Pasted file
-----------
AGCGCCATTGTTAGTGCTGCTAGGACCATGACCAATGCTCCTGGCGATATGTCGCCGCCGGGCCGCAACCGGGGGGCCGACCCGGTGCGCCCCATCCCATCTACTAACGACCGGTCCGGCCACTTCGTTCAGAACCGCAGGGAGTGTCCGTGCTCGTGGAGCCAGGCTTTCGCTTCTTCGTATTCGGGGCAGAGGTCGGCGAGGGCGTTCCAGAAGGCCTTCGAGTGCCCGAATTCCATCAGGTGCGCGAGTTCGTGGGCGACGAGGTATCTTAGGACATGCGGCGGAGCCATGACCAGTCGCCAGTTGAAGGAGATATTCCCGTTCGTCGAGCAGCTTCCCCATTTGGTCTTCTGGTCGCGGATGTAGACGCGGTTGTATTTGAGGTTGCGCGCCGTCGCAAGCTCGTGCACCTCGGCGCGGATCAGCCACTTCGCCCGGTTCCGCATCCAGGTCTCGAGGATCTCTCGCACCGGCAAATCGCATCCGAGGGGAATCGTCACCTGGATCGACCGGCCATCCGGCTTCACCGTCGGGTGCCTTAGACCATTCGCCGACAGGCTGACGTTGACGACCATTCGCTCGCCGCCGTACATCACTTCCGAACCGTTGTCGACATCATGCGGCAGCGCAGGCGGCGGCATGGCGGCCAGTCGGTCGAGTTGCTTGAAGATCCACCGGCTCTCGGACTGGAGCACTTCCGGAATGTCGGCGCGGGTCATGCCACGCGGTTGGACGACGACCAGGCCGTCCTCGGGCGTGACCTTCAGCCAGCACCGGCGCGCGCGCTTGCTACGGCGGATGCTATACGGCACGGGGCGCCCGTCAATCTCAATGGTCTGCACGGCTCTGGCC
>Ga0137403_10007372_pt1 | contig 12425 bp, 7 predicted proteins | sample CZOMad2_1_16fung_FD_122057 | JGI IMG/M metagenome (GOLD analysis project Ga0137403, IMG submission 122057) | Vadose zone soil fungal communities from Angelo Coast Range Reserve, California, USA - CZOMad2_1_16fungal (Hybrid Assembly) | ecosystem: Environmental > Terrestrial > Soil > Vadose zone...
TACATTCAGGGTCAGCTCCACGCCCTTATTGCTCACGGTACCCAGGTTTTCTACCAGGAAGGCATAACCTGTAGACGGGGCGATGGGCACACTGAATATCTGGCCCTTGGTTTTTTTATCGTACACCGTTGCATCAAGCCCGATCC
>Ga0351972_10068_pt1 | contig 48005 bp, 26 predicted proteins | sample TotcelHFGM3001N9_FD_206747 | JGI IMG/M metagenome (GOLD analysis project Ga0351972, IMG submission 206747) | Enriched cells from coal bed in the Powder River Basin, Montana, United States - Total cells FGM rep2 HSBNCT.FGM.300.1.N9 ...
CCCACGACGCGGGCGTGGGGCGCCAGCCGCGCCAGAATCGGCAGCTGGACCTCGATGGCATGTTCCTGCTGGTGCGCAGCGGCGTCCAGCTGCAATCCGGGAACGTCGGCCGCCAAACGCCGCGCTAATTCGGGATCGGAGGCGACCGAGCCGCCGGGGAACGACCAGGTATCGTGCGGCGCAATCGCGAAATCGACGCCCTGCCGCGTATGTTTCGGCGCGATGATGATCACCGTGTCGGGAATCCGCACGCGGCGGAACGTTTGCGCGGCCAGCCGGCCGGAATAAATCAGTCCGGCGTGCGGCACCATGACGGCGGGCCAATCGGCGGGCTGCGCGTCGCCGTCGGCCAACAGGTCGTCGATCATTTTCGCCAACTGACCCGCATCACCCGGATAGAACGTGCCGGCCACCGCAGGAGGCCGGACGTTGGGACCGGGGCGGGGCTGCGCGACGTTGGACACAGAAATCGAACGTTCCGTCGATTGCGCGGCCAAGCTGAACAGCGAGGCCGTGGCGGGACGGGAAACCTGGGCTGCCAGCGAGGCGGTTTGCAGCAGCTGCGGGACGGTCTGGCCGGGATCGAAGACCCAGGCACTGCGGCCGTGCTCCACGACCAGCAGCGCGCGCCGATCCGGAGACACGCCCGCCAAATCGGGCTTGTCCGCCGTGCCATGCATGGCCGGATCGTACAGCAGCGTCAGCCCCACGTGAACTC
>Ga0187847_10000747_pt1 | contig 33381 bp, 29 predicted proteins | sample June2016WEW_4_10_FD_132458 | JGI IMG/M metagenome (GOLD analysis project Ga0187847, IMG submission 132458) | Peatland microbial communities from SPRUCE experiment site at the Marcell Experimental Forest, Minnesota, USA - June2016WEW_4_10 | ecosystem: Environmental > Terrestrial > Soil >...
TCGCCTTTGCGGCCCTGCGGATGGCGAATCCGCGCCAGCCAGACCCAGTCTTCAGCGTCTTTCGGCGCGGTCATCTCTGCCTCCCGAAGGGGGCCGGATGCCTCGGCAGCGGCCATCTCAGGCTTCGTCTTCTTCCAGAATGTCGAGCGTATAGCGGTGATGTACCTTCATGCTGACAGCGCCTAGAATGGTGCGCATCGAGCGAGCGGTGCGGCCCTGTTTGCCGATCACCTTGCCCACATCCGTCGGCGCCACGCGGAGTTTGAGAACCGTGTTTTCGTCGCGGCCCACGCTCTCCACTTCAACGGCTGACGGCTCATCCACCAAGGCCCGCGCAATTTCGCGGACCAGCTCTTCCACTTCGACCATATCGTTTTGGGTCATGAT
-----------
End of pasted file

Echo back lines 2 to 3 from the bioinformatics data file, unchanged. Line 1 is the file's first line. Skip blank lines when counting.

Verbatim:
>Ga0137403_10007372_pt1 | contig 12425 bp, 7 predicted proteins | sample CZOMad2_1_16fung_FD_122057 | JGI IMG/M metagenome (GOLD analysis project Ga0137403, IMG submission 122057) | Vadose zone soil fungal communities from Angelo Coast Range Reserve, California, USA - CZOMad2_1_16fungal (Hybrid Assembly) | ecosystem: Environmental > Terrestrial > Soil > Vadose zone...
TACATTCAGGGTCAGCTCCACGCCCTTATTGCTCACGGTACCCAGGTTTTCTACCAGGAAGGCATAACCTGTAGACGGGGCGATGGGCACACTGAATATCTGGCCCTTGGTTTTTTTATCGTACACCGTTGCATCAAGCCCGATCC